Altitudinal zonation

Altitudinal zonation

In mountainous areas the climate, soil properties, the flora and fauna change depending on elevation.

Geography

Keywords

zones, climate, climate zones, regions of vegetation, mountain range, mountain, cold zone, temperate zone, tropical zone, mountains, snowline, sun's ray, angle of inclination, vegetation, slope, precipitation, foehn wind, airflow, nature, geography, _javasolt

Related items

Scenes

Geo-climatic zones

  • North Pole
  • Arctic Circle - A notable parallel of latitude at 66.5° N. In regions north of this parallel there is at least one day when the Sun does not set and one when the Sun does not rise.
  • Tropic of Cancer - A notable parallel of latitude at 23.5° N. It is the northernmost latitude where the Sun’s angle may reach 90° (which happens once a year, at the time of the Summer solstice, on 22 June).
  • Equator - A circle of latitude at 0°.
  • Tropic of Capricorn - A notable parallel of latitude at 23.5° S. It is the southernmost latitude where the Sun’s angle may reach 90° (which happens once a year, at the time of the Winter solstice, on 22 December).
  • Antarctic Circle - A notable parallel of latitude at 66.5° S. In regions south of this parallel there is at least one day in the year when the Sun does not set and one when the Sun does not rise.
  • South Pole

The Earth is spherical in shape. This causes the Sun’s rays to hit the Earth’s surface at different angles, resulting in differences in the Earth’s temperature. Moving from the Equator towards the poles, the angle of the Sun’s rays hitting the Earth becomes gradually lower. While the maximum angle of the Sun’s rays is 90° at the Equator, that is, they hit the Earth's surface perpendicularly, at the poles this angle can be as low as . Therefore, less heat from the Sun reaches the poles, causing a lower temperature there. Consequently, there are different climate zones on the Earth's surface: these are the tropical, temperate and polar zones.

The climate of an area fundamentally affects soil property as well as the flora and fauna, the hydrologic properties and the surface-forming processes. Both climate and geographical features like these are also arranged in zones collectively called geographical zones (or geo-climatic zones).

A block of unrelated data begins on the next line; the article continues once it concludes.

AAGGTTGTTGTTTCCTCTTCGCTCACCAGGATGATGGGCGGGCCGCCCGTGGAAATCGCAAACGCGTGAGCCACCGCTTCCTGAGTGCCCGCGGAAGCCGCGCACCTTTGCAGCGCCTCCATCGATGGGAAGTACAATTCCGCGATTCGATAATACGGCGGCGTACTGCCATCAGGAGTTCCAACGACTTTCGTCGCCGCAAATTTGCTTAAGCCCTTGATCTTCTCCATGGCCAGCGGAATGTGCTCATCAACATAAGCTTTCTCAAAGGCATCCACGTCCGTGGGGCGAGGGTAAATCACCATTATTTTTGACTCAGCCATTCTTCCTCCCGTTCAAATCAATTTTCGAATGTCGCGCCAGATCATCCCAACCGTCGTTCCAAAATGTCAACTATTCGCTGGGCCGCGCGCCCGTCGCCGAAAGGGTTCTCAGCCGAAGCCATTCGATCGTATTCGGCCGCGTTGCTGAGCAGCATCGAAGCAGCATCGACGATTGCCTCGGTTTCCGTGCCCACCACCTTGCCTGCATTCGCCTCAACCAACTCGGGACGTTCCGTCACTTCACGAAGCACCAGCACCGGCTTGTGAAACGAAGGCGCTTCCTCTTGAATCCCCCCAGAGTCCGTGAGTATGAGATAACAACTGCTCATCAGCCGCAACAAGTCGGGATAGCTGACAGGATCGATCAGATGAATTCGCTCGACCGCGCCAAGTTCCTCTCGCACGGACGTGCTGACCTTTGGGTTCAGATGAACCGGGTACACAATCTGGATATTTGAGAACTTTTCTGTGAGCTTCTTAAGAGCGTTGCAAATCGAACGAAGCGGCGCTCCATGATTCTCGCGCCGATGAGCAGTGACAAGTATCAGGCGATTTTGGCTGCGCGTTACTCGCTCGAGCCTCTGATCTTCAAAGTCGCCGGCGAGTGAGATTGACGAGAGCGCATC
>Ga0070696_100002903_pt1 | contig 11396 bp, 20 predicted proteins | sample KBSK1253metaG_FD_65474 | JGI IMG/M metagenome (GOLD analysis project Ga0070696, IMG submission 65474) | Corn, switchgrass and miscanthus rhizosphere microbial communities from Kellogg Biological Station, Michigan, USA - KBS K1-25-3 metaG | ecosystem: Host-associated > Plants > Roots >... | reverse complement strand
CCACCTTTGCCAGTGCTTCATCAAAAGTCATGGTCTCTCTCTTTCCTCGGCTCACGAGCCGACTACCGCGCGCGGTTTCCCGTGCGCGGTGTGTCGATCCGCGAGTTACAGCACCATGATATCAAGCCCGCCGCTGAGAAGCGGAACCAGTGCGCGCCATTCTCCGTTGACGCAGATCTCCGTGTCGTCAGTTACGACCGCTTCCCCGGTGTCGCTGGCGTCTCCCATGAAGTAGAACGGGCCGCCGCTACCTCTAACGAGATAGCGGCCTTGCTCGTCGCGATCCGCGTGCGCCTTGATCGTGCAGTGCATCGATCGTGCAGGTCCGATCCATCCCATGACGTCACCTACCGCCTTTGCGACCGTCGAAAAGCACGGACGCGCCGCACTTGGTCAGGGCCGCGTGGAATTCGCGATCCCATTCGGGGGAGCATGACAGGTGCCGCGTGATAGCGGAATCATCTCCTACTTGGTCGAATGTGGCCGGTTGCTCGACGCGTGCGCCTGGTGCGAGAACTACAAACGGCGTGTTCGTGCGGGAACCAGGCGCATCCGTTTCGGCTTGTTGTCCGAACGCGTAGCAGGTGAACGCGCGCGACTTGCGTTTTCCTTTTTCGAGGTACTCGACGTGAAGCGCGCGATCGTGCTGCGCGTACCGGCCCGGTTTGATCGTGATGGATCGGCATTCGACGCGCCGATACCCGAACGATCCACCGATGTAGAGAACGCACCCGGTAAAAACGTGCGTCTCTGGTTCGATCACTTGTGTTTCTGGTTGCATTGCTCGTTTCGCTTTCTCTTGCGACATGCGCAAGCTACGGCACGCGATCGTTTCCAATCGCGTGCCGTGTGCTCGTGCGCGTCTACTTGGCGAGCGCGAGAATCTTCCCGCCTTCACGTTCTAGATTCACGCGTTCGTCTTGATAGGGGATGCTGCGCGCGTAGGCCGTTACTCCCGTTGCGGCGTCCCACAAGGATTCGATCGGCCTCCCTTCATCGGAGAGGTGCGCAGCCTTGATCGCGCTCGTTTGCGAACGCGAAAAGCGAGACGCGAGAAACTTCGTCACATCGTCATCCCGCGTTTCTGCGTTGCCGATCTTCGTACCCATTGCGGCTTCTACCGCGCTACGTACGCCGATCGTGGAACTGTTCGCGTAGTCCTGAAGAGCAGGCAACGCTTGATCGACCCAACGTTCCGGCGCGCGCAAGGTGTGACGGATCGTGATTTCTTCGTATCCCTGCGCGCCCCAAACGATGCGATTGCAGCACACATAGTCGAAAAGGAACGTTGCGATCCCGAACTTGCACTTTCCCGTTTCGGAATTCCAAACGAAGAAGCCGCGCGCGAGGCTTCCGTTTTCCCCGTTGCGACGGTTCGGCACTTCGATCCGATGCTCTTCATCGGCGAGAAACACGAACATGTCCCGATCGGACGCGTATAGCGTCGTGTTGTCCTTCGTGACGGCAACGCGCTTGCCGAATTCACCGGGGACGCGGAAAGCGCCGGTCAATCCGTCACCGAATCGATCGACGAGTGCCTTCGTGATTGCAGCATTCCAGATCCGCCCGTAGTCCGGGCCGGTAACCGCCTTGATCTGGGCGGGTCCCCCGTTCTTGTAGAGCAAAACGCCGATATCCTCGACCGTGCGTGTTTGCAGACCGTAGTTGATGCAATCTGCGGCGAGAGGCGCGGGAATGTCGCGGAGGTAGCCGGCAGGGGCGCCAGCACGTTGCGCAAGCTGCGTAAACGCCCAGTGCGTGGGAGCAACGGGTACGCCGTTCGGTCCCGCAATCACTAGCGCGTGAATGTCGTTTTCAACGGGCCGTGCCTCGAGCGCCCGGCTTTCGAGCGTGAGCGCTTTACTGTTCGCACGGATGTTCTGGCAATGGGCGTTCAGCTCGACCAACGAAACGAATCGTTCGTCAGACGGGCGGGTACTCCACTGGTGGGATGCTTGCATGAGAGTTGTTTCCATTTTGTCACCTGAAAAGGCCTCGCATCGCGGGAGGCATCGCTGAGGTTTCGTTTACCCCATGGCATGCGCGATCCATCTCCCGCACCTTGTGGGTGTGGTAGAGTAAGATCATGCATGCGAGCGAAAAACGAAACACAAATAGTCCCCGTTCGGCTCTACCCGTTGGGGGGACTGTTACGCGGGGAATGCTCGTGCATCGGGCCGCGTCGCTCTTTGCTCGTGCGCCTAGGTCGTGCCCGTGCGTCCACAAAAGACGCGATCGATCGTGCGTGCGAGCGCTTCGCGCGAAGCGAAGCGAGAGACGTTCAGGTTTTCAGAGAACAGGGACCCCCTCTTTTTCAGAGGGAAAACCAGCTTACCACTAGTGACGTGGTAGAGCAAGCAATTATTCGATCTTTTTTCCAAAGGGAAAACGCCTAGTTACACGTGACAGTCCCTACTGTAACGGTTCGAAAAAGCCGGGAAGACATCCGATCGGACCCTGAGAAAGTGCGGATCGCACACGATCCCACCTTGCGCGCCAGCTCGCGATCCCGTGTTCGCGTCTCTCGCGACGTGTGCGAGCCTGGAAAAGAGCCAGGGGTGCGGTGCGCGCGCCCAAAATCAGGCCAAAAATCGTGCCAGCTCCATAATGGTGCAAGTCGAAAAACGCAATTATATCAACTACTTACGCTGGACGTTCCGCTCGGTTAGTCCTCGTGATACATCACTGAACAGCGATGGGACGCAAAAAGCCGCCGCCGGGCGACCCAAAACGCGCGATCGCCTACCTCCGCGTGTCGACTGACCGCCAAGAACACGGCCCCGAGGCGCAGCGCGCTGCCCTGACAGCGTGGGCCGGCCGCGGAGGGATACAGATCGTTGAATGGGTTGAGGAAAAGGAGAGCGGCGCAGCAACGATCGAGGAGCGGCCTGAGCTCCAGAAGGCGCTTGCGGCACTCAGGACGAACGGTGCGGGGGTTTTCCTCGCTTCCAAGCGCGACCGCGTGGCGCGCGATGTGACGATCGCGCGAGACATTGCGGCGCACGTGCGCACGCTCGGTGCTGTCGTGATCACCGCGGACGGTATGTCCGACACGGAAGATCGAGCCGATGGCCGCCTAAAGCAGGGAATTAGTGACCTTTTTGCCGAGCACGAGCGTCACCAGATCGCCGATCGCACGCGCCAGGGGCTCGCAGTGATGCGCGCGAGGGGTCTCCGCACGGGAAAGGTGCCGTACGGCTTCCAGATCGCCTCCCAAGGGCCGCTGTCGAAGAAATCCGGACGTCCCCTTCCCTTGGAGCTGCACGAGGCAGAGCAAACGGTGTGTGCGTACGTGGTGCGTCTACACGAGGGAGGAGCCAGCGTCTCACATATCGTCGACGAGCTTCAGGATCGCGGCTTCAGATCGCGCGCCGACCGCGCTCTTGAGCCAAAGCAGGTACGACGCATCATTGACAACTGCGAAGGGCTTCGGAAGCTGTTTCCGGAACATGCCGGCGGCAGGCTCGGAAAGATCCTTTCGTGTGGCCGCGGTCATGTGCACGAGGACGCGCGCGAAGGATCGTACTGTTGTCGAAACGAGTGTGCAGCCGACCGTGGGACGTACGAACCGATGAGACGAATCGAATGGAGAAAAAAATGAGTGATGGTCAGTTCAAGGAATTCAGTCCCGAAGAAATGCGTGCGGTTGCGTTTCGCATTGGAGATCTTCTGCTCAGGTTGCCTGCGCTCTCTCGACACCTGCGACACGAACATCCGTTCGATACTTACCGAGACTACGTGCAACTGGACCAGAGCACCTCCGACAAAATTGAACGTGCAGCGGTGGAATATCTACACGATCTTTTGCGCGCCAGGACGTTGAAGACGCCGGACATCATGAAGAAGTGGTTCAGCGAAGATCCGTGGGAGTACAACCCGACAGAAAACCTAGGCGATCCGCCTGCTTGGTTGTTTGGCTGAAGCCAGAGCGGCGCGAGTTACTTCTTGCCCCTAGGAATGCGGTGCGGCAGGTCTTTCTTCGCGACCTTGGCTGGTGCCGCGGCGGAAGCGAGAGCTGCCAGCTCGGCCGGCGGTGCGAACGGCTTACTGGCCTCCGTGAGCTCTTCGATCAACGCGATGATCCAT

Altitudinal zones (diagram)

  • m
  • 0
  • 1,000
  • 2,000
  • 3,000
  • 4,000
  • 5,000
  • 6,000
  • 7,000
  • Tropical zone
  • Temperate zone
  • Polar zone
  • Latitudinal belts
  • Altitudinal zones
  • snow line
  • 23.5°
  • 66.5°
  • 90°

Climatic elements that define the zones in the mountains change with altitude: the temperature drops and the precipitation generally increases as the elevation increases. The decrease of temperature does not only create geo-climatic zones horizontally, depending on the distance from the Equator, but also vertically in the mountains. Soil, surface-forming processes, and flora and fauna are also arranged in zones in the mountains. This is called altitudinal zonation.

Altitudinal zones (vegetation)

  • Tropical zone
  • Temperate zone
  • Polar zone

The boundaries of altitudinal zones are located at different altitudes in mountains situated at different geographical latitudes. This is why the starting temperature is not the same at the base of mountains at different geographical latitudes. The lowest level within the altitudinal zones corresponds to the zone of the geographical latitude of a particular mountain, and the number of altitudinal zones depends on the height of the mountain. Mountains located near the Equator, i.e. at lower geographical latitudes, will have the highest number of altitudinal zones, for instance, the Andes in South America. Each zone can be differentiated from the other based on the snow line, which is the lowest level where snow covers the ground all year long, or the tree line, the upper topographical limit where trees can still grow.

Temperature change

  • South
  • North
  • solar radiation

Aspect

Just as the boundaries of latitudinal belts are not parallel to, and thus not defined by, any lines of latitude, the boundaries of altitudinal zones are not marked by a contour line. They are influenced by topography, the prevailing winds and the aspect of a mountain's slope, as the angle of the Sun's rays is different at the north- and south-facing slopes of a mountain. Since the angles of the Sun's rays hit the south-facing slope at a greater angle, a larger amount of heat accumulates at a unit area. As a result, the rise in temperature is more significant on the south-facing slope.

Altitude

The temperature of the air drops by 1°C for every 100-metre rise in altitude. The colder the air, the less water vapour it can contain. As a result, when the air reaches the dew point, it reaches a temperature at which it becomes saturated with water vapour, which leads to cloud formation and precipitation, which occurs in the form of rain above 0 °C and snow in subzero temperatures. After reaching the dew point, the temperature of the rising air drops by only 0.5°C for every 100-metre rise in altitude because the heat released during precipitation reduces the rate of cooling in the air. After the air reaches the peak of the mountain, it descends on the opposite slope and its temperature increases by 1°C for every 100-metre decrease in altitude. No precipitation occurs on this side since the warming air can contain more water vapour; however, its actual water vapour content does not change. Therefore, air is drier and warmer on this side.

Animation

  • North Pole
  • Arctic Circle - A notable parallel of latitude at 66.5° N. In regions north of this parallel there is at least one day when the Sun does not set and one when the Sun does not rise.